Under this arrangement, Tuff Shed makes a sale that they might have missed out on otherwise. They take ownership of the customer data and promote their brand. Meanwhile, Home Depot gains a share of profit from selling a product that’s too big and bulky to sell in-store.
There’s no doubt B2B2C is excellent for customers. They get even more choice and convenience over when and where they can buy. But for the B2B and the B2C, some risks have to be weighed against the upsides. Here’s a summary of the pros and cons:
The Tuff Shed example is just one of an unlimited number of potential B2B2C arrangements. Alex Rampell, General Partner at Andreessen Horowitz, identifies three more, serving to demonstrate the breadth of opportunity here. In each case, the supplier sells through rather than to the retailer, interacting with customers under their own brand.
Financial technology services company, Affirm, provides “buy now pay later” installment loans to consumers at the point of sale. Customers can go to the Affirm website, where they’ll find a wide range of desirable products for sale, but to purchase, they have to click through to the suppliers’ website. The customer selects Affirm as their payment method and secures a loan instantly.
Instacart is a grocery delivery and pick-up service that operates across the United States and Canada. Customers go to the Instacart website, where they can order from a local grocery store. Instacart serves as the intermediary.
Diners wanting to book a table at their favorite restaurant can book on the OpenTable website rather than through the restaurant itself. By booking with OpenTable, they get reviews, recommendations, and a streamlined, reliable customer experience.
If there’s one thing that should be clear by now, it’s that B2B2C arrangements come in all shapes and sizes – there’s no one-size-fits-all solution. However, the beauty of omni-channel is that you can leverage multiple B2B2C arrangements simultaneously and incorporate them seamlessly into your broader omni-channel strategy.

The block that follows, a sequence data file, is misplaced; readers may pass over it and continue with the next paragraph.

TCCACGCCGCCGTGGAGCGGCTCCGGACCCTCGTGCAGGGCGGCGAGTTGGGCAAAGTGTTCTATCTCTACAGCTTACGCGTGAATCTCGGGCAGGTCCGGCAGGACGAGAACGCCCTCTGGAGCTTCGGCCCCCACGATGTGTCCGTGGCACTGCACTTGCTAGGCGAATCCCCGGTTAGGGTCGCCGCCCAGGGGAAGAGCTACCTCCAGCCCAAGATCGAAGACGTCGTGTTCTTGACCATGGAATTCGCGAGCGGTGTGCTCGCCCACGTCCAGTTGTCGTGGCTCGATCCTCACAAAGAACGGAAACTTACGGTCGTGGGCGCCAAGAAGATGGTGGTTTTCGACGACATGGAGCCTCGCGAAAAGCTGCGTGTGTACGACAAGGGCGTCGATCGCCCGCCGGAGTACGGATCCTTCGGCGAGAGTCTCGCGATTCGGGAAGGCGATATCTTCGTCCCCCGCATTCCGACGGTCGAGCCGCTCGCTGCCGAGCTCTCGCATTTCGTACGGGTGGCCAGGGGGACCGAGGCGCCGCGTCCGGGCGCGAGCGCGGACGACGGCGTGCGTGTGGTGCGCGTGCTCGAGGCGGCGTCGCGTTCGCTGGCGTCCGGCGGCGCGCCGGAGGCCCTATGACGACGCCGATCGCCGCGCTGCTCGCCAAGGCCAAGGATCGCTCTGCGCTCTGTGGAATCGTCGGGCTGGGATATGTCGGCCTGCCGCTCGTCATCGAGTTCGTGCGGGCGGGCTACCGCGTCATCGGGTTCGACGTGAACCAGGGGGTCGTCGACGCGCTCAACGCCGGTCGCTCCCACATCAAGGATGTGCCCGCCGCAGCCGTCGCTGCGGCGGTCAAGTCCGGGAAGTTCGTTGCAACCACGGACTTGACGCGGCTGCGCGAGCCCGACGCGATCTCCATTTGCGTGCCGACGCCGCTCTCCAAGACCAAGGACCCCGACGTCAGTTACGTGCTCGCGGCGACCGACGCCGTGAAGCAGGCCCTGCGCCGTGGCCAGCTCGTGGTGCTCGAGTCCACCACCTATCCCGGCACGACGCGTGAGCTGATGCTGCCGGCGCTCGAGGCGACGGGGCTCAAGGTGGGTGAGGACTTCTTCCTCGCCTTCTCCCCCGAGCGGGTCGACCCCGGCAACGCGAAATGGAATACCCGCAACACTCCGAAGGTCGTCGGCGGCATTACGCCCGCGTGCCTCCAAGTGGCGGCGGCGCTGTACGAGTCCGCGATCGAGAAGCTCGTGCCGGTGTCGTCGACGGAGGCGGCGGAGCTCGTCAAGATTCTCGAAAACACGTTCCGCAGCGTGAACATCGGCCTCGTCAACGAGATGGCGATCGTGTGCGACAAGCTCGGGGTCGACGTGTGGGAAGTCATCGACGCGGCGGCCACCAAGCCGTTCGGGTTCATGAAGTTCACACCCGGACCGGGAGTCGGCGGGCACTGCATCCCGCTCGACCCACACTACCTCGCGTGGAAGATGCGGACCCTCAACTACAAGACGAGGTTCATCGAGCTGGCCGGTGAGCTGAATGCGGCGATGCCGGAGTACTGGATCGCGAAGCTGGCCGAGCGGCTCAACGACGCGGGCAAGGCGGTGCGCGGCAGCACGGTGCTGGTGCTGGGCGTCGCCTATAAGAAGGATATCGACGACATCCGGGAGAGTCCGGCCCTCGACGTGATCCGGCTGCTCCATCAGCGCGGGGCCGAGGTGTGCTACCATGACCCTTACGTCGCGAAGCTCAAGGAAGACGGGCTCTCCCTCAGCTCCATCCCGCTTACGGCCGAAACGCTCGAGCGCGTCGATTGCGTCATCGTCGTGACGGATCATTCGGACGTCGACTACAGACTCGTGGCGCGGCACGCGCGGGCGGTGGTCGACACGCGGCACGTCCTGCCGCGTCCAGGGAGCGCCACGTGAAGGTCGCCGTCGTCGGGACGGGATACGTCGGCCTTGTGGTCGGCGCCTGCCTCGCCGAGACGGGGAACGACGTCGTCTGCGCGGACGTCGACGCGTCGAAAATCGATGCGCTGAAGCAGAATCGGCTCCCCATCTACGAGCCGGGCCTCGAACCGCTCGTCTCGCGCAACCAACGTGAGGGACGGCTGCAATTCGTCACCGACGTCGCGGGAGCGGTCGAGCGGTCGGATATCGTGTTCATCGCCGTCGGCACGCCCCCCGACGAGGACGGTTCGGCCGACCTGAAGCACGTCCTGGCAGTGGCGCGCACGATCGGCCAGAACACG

Integration lies at the heart of every successful omni-channel business. With B2B2C, it’s even more vital: Not only do your back office system and processes have to integrate, but they have to integrate with your B2B2C partners’ systems too.
A lack of integration can bring your entire omni-channel infrastructure crashing down. Duplicate orders, inventory shortages, and communication challenges can make it more hassle than it’s worth. But if your ERP, CRM, CMS, CPQ, and eCommerce platform are integrated and connected via APIs, then you can add and remove B2B2C channels with relative ease.
For manufacturers of complex, customizable products hoping to leverage B2B2C, KBMax is the ideal solution. With KBMax, you can centralize sales reps, distributors, end-customers, and future B2B2C partners around a visual product configurator and a shared set of product and pricing rules. Users can configure products in 3D with the visual product configurator by clicking, dragging, and dropping around an intuitive 3D interface.
Just like Tuff Shed, you can position devices running your visual product configurator inside physical stores, boosting sales and brand awareness. And thanks to its integrated CPQ (configure, price, quote) capabilities, you can connect KBMax to all major business systems, including Oracle and SAP, as well as CAD software like Solidworks (for design automation.)
For the 100,000+ Salesforce customers, KBMax connects effortlessly to Salesforce CRM and augments Salesforce CPQ. With KBMax, Salesforce users can manage their B2B2C leads in Sales Cloud and supercharge CPQ with 3D visual product configuration, advanced product rules, and CAD and design automation, all of which are lacking in Salesforce’s standard offering.
DJ is a long-time marketing consultant and technologist, helping companies with marketing strategy and marketing technology. He loves telling stories about applied technologies and the impacts it has on buyers.